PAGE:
Big Brother is reading your tweets. At least that's what it seems like with an ambitious new project called Truthy, which is partially funded by the U.S. Federal government.
The study is being conducted by researchers from the University of Indiana and backed by the National Science Foundation. The project aims to use data collected from Twitter feeds to determine how misinformation, or so-called "social pollution," is spread through online social media.
The name "Truthy" was inspired by satirical TV talk show host Stephen Colbert. He coined the term during the premiere episode of his show, The Colbert Report, where he defined the word as "truth that wouldn't stand to be held back by facts."
Memes on Twitter, which are being presented as fact even when they are not, are what Truthy monitors.
"We also plan to use Truthy to detect political smears, astroturfing, misinformation, and other social pollution. While the vast majority of memes arise in a perfectly organic manner, driven by the complex mechanisms of life on the Web, some are engineered by the shady machinery of high-profile congressional campaigns. Truthy uses a sophisticated combination of text and data mining, social network analysis, and complex networks models," the researchers explain the project on the offcial website.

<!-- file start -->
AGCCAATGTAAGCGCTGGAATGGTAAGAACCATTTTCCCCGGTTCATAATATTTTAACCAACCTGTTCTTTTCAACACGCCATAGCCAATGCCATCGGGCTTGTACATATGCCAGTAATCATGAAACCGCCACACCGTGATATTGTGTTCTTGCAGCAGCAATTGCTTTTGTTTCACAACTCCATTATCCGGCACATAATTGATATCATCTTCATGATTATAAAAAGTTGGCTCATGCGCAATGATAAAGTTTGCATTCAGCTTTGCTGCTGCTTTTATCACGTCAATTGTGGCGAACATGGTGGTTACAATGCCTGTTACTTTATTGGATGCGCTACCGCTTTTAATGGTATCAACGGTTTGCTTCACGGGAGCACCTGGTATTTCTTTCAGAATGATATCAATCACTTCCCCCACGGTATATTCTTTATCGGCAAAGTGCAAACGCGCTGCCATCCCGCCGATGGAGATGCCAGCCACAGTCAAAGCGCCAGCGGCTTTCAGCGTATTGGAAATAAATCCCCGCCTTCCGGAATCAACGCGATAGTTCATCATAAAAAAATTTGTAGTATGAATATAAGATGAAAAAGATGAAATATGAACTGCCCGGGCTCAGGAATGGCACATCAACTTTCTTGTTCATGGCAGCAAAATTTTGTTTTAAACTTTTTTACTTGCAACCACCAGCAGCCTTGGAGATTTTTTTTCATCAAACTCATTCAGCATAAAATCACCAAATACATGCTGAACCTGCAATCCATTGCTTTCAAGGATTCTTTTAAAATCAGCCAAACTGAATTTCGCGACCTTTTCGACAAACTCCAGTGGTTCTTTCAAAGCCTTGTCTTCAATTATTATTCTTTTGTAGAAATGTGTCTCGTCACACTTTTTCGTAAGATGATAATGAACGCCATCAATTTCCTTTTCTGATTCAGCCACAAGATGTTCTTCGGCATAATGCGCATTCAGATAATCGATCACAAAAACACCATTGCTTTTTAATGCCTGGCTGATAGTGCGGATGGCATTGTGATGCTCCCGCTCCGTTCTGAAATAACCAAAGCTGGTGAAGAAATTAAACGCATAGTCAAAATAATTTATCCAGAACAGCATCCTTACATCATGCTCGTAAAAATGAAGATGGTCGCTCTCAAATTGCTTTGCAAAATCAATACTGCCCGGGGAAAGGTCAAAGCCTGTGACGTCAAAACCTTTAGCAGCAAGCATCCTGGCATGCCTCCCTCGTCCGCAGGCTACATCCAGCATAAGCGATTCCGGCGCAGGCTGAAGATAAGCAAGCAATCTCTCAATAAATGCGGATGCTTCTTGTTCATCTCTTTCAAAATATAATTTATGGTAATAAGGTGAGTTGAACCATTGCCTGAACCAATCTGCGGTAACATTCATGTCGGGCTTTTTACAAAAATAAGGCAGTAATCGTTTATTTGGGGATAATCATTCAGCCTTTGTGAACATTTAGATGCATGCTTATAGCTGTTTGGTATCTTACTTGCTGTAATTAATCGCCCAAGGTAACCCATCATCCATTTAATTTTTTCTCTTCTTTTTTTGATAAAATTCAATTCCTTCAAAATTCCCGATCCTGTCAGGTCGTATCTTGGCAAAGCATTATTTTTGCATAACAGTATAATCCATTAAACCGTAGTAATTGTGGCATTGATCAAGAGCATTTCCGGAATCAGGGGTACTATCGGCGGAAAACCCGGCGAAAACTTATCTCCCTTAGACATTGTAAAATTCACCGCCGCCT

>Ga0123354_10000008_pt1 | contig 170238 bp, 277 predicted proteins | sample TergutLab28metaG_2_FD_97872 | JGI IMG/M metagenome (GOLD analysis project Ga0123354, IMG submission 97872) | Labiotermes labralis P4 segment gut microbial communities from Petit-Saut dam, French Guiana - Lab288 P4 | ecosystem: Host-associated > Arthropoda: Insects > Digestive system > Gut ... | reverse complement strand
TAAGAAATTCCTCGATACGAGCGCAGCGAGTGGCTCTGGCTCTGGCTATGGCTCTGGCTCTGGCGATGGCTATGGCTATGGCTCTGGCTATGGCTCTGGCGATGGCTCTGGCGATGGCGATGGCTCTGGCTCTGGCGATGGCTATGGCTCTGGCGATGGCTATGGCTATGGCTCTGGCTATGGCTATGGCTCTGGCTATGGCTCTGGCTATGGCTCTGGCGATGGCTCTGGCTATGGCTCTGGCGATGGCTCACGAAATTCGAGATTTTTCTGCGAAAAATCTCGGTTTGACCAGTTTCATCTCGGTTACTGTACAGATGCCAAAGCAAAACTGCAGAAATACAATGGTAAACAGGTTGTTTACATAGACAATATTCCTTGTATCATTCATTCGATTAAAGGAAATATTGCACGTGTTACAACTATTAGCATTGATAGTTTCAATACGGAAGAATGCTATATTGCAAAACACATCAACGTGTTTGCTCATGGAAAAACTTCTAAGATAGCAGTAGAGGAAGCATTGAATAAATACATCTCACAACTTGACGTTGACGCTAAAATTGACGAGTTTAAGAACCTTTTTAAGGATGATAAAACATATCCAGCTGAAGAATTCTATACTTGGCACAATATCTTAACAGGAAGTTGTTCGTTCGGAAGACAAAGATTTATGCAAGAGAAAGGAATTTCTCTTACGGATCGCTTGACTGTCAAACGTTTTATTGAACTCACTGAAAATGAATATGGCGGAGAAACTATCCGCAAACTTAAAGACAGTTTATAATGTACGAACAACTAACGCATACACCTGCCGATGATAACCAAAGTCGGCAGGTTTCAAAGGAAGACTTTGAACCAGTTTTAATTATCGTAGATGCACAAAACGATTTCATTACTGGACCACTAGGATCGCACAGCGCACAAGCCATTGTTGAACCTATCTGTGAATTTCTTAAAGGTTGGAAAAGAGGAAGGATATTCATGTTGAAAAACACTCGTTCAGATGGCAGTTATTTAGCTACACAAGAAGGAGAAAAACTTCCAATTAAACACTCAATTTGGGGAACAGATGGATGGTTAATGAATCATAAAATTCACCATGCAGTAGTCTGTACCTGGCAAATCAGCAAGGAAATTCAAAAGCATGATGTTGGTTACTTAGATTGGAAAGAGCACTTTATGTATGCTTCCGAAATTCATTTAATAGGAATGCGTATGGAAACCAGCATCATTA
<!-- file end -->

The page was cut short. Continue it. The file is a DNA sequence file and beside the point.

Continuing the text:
The project has already been gaining criticism from writers like Ajit Pai of the Washington Post, who is also a member the Federal Communications Commission.
He writes that the whole concept sounds absolutely Orwellian and emphasizes that the government should not be in the newsroom or poking around the social media habits of private citizens.
"In the United States, the government has no business entering the marketplace of ideas to establish an arbiter of what is false, misleading or a political smear," he points out.
Meanwhile, researchers for the Truthy project are encouraging people to participate in the study by clicking on the Truthy button every time they see a suspicious meme being shared and trending.